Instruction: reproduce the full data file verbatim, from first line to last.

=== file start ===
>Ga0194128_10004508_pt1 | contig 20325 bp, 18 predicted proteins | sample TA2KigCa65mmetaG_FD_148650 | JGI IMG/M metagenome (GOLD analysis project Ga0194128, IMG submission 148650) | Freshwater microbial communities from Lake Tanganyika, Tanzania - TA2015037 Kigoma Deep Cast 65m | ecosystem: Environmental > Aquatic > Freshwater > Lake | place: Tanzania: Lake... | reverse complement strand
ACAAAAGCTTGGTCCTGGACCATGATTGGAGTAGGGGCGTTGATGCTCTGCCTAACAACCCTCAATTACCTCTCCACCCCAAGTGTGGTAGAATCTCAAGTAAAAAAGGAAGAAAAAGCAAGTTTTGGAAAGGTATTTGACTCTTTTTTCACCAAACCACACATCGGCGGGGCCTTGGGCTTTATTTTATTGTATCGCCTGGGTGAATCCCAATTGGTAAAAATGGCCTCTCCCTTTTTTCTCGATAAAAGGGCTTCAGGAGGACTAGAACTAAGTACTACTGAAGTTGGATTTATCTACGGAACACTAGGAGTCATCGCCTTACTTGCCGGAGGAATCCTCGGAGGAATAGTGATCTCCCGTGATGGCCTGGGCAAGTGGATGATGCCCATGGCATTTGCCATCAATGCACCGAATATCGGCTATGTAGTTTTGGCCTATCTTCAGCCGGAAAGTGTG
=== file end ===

>Ga0194128_10004508_pt1 | contig 20325 bp, 18 predicted proteins | sample TA2KigCa65mmetaG_FD_148650 | JGI IMG/M metagenome (GOLD analysis project Ga0194128, IMG submission 148650) | Freshwater microbial communities from Lake Tanganyika, Tanzania - TA2015037 Kigoma Deep Cast 65m | ecosystem: Environmental > Aquatic > Freshwater > Lake | place: Tanzania: Lake... | reverse complement strand
ACAAAAGCTTGGTCCTGGACCATGATTGGAGTAGGGGCGTTGATGCTCTGCCTAACAACCCTCAATTACCTCTCCACCCCAAGTGTGGTAGAATCTCAAGTAAAAAAGGAAGAAAAAGCAAGTTTTGGAAAGGTATTTGACTCTTTTTTCACCAAACCACACATCGGCGGGGCCTTGGGCTTTATTTTATTGTATCGCCTGGGTGAATCCCAATTGGTAAAAATGGCCTCTCCCTTTTTTCTCGATAAAAGGGCTTCAGGAGGACTAGAACTAAGTACTACTGAAGTTGGATTTATCTACGGAACACTAGGAGTCATCGCCTTACTTGCCGGAGGAATCCTCGGAGGAATAGTGATCTCCCGTGATGGCCTGGGCAAGTGGATGATGCCCATGGCATTTGCCATCAATGCACCGAATATCGGCTATGTAGTTTTGGCCTATCTTCAGCCGGAAAGTGTG